Raise Some Cash


The Dow Theory is designed to identify big shifts in the stock market's direction. After several years of a bull market, these shifts are detected much the same way a person on the seashore might try to determine if the tide is still coming in — by placing a marker in the sand at the highest point the waves have reached.

If that marker is surpassed, chances are the tide is still coming in. When the biggest waves no longer reach the marker, you can usually be sure the tide has turned, especially when the high points of small waves are lower than any seen recently.

For Dow Theorists today, the high points on the beach are not in question. If the December all-time closing highs of 18,053.71 on the Dow Industrials and 9,217.44 on the Dow Transports are surpassed, the bullish primary trend would be confirmed.

Both are within 4% of those highs, so it may seem premature to draw any conclusions regarding a turn in the market's tide. But both averages have struggled to make headway despite mostly good news on the U.S. economy, the introduction of money-printing in Europe, and big drops in energy costs and interest rates. If the averages can't make new highs in that environment, when will they?

On the downside, the question for Dow Theorists is whether the closing lows reached Jan. 15 — 17,320.71 on the Industrials and 8,655.94 on the Transports — represent significant points. There is no doubt the corrections to those points qualify as meaningful; what's in doubt is whether the averages rallied enough from the Jan. 15 lows to establish those points as significant.

The Transports rallied 5.6% from Jan. 15 to Jan. 22, while the Industrials gained 2.8%. While rallies or declines of less than 3% are generally not regarded as significant under the Dow Theory, the averages' inability to hold the Jan. 15 lows must be viewed as discouraging.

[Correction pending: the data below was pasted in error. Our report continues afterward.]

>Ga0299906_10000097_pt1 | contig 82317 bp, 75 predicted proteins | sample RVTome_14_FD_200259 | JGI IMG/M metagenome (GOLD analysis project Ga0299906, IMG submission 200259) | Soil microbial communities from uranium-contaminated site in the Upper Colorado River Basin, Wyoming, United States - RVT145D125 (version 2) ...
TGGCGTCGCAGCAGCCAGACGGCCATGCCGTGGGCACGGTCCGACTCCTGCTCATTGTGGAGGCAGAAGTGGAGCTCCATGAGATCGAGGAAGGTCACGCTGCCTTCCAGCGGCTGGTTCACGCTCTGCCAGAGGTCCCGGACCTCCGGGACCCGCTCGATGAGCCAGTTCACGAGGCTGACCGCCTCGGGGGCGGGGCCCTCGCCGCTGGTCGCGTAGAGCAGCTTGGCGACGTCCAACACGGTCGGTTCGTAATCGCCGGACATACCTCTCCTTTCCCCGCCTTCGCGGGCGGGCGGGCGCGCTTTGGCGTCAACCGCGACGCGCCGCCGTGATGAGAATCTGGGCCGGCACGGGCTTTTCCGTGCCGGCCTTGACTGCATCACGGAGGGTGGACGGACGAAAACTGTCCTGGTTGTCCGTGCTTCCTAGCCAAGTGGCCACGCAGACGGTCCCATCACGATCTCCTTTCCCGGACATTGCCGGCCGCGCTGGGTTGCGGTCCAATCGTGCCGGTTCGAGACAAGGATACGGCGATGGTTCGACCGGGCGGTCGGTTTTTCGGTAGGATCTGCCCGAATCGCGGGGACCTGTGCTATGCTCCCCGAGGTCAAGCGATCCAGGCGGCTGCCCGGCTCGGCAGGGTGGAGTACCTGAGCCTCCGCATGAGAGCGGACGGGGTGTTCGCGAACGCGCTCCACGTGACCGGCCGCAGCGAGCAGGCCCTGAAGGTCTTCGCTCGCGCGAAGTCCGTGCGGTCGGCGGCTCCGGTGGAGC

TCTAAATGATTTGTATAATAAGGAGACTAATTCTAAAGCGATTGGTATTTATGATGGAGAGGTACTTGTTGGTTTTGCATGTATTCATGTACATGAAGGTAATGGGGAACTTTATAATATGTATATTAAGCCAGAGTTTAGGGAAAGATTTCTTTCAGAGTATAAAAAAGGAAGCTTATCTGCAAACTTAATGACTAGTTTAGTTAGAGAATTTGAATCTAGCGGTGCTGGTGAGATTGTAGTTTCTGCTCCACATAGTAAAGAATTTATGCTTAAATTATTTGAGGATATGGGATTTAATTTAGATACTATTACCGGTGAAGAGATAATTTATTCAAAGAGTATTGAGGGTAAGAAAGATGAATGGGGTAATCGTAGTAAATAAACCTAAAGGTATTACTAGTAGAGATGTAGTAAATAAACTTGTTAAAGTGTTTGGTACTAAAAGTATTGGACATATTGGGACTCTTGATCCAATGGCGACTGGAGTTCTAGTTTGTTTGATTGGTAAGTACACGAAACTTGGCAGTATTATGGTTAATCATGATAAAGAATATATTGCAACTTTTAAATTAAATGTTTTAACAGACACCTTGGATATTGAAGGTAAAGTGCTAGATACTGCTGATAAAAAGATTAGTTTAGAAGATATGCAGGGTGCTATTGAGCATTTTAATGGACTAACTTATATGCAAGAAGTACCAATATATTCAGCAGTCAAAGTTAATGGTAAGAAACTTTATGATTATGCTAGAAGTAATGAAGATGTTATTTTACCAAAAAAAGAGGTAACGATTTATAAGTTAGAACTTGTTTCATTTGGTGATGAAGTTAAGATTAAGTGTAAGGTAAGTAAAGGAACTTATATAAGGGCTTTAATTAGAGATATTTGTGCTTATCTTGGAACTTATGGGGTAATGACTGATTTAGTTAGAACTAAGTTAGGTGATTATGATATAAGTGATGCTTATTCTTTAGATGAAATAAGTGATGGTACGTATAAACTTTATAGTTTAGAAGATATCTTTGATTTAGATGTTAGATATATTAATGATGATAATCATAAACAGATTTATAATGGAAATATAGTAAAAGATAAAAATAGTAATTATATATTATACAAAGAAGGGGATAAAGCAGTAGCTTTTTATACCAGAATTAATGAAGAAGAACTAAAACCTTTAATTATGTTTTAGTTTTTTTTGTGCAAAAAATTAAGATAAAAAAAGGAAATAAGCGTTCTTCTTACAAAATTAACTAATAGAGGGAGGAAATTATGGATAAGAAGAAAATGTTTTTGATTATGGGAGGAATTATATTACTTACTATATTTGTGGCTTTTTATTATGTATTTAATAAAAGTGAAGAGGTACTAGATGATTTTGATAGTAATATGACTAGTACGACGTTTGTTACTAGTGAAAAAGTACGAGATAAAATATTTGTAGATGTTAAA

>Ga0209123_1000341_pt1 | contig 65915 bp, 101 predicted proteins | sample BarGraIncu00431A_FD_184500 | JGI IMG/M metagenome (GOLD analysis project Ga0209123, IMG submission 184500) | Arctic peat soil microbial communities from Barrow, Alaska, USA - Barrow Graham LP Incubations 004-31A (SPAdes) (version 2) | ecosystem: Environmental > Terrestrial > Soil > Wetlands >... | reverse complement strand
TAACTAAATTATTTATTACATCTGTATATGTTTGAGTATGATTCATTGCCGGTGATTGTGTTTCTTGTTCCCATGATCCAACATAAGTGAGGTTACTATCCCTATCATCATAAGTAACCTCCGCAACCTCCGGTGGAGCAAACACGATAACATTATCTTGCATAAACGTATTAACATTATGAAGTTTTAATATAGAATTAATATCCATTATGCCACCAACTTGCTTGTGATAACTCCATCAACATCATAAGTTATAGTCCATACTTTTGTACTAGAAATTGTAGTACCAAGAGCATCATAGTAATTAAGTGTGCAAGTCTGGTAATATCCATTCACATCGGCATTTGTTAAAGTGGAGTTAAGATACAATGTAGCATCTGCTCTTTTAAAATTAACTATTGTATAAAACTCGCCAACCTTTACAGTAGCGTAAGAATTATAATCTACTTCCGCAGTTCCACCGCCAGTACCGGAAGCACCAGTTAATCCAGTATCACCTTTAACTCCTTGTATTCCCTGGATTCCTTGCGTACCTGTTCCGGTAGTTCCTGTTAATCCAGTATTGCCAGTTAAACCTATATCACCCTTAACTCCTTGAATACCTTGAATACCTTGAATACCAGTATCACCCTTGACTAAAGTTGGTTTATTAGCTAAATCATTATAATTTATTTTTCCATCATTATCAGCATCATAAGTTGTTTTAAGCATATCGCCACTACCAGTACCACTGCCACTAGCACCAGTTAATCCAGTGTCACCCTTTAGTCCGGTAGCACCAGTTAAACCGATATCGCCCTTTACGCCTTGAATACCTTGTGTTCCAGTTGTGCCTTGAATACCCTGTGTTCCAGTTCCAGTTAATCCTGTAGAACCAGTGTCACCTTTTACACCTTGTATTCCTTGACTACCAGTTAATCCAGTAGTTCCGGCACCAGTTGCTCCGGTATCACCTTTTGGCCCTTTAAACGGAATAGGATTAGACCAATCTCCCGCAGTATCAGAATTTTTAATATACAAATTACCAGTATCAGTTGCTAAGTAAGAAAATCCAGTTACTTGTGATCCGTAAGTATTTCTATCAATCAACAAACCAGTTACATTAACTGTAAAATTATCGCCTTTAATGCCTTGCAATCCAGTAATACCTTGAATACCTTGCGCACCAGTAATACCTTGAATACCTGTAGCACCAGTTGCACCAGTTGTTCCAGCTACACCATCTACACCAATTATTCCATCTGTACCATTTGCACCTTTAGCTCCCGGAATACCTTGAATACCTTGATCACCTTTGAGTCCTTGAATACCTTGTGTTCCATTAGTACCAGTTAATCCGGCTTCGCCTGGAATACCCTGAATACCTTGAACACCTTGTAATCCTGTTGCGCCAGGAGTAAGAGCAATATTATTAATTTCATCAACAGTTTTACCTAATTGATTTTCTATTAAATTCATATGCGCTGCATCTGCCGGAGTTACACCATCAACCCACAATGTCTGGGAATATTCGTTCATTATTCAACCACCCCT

Risk on the rise

When underlying company values are rising, either because of lower bond yields or rising earnings and dividends, stocks will tend to make new highs. Sometimes stocks will outrun fair value when investor sentiment is unusually optimistic. But, in a bull market, those sentiment-driven highs will be surpassed because underlying values are rising.

Conversely, when the averages break below previous low points that were reached in a period of investor gloom, underlying values are probably deteriorating.

Both the Industrials and Transports closed below the Jan. 15 lows on Jan. 30. Does that signal the start of a bear market? Not definitively, but it means the risk of a bear market has risen, especially considering the failed attempts at new highs since December.

Encouragingly, the broad S&P 500 and Wilshire 5000 indexes have managed to avoid breakdowns below their Jan. 15 closing lows. Advance-decline lines for the S&P 500, S&P MidCap 400, and S&P SmallCap 600 indexes have also avoided new lows.

A breakdown to new lows in the broad market would be a reason to get more defensive. For now, as a precaution, we are raising some cash in our buy lists, lowering their equity exposure to about 85%. We're also making some changes in our recommended fund portfolios to reduce their stock-market exposure.

While we are taking a more defensive posture, we continue to look for buying and selling opportunities on a stock-by-stock basis. Top picks include Ameriprise ($132; AMP), Lear ($109; LEA), and Foot Locker ($54; FL).

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